Occupy Wall Street Weathers Its First Storm

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Lucas Jackson / Reuters

A member of the Occupy Wall Street movement looks for his tent in Zuccotti Park as the first winter snow falls in New York October 29, 2011.

The Occupy Wall Street movement began in Zuccotti Park on a glorious mid-September Saturday and, so far, many of its larger marches have taken place in the warmth of New York’s Indian summer. But winter has been looming, and on Saturday, just a couple days before Halloween, the protesters got a preview of what they’re in for.

By morning, the crisp New York weather had given way to a true winter slushfest. Precipitation soaked the city, alternating between freezing rain and wet snow, while a bitter wind whipped between lower Manhattan’s buildings. By mid-afternoon, a frozen film had varnished the surface of cars parked on the street and the dozens of tents in Zuccotti Park. Organizers scrambled to tie down tarps over the group’s media center, as the storm blustered through the park.

“People ask how we’re going to get through the winter,” one of the protesters said as he bundled together a tarp. “We’re going to dress warm, buy hot food from around here. We’ll be fine.”

(MORE: Why the Washington Establishment Is Heeding Occupy Wall Street)

Occupy’s drum circle, which has until now been a constant presence in the park, was absent on Saturday afternoon, but a small band with a horn and drum stood at the park’s entrance on Broadway, playing upbeat music. At the center of the green, a protester who gave her name as Kimmy said she had just returned to the city after working in Nashville. “We came the minute we landed. We don’t care about the weather,” she said.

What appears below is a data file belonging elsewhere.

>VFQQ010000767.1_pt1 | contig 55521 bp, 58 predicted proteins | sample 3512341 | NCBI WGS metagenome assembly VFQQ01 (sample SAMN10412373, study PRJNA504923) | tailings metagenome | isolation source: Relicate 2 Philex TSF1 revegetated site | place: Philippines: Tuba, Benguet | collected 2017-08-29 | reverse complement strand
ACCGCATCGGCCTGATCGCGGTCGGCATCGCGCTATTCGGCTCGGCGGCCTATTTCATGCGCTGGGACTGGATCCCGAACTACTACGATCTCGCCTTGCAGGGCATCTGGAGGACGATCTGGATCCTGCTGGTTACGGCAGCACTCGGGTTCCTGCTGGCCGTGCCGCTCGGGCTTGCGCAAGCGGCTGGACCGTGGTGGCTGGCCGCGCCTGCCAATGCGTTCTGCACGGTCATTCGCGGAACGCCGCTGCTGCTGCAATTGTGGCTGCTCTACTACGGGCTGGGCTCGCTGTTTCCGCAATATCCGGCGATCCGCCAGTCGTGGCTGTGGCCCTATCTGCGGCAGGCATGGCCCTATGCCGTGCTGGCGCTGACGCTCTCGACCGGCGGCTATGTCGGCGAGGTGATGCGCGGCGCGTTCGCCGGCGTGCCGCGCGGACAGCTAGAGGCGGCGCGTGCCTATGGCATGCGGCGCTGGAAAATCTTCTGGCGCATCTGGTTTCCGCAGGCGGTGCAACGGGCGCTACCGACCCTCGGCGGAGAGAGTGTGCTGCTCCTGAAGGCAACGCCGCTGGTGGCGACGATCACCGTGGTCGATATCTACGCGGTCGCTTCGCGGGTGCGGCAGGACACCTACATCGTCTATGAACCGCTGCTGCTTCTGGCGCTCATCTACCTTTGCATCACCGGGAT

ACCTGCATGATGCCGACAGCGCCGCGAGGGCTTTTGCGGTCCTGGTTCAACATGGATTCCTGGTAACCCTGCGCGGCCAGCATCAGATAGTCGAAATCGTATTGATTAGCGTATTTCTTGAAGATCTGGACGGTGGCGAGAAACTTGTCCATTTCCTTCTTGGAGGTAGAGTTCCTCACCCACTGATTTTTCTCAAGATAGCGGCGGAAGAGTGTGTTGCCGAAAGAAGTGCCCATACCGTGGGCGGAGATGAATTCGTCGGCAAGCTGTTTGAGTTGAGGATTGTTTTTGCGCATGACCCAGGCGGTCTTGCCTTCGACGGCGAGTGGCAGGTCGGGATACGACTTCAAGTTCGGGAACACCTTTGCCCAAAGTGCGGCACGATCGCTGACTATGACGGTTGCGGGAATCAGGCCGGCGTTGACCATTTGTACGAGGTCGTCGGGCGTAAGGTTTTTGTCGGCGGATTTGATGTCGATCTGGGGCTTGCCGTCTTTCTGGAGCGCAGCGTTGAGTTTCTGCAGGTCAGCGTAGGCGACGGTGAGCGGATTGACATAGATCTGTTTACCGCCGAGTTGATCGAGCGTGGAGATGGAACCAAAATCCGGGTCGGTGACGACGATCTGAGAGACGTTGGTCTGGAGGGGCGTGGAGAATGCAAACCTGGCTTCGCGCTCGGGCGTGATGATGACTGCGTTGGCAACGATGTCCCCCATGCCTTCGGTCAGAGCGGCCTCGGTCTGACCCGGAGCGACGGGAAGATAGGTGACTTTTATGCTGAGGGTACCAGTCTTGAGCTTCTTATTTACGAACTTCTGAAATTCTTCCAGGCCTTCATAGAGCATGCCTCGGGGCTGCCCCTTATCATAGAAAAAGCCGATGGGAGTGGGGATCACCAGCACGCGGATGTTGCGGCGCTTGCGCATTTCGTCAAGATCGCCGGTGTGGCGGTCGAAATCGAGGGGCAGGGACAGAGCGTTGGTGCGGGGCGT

Nevertheless, Kimmy was prepared for adverse conditions, cozy in a ski jacket with her protest sign, featuring a long quote from Thomas Jefferson, laminated in waterproof plastic.

In the six weeks since the group first gathered in lower Manhattan, it has become increasingly better organized. Its “working groups” have multiplied from a handful to 79, including those tasked with organizing the movement’s public demands and handling the movement’s media, alternative banking and sustainability needs, among many others.

(PHOTOS: Labor Unions March with Occupy Wall Street Protesters)

But the Comfort Working Group is likely to play a particularly important role as Occupy prepares for winter. Since Week 1, the Comfort Working Group has been accepting donations of hats, gloves and blankets. It has been endeavoring to keep those who sleep in the park warm at night. On Saturday, many protesters remained in their tents, out of the harsh weather, but true to their promise, they didn’t leave.

Occupy has remained stalwart throughout the last month and a half, vowing to endure indefinitely. On Oct. 10, Mayor Michael Bloomberg said that he didn’t know when the protests might end, but added, “I think part of it has probably to do with the weather.” The protesters seem determined to prove Hizzonor wrong.

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Nate Rawlings is a reporter at TIME. Find him on Twitter at @naterawlings. Continue the discussion on TIME‘s Facebook page and on Twitter at @TIME.

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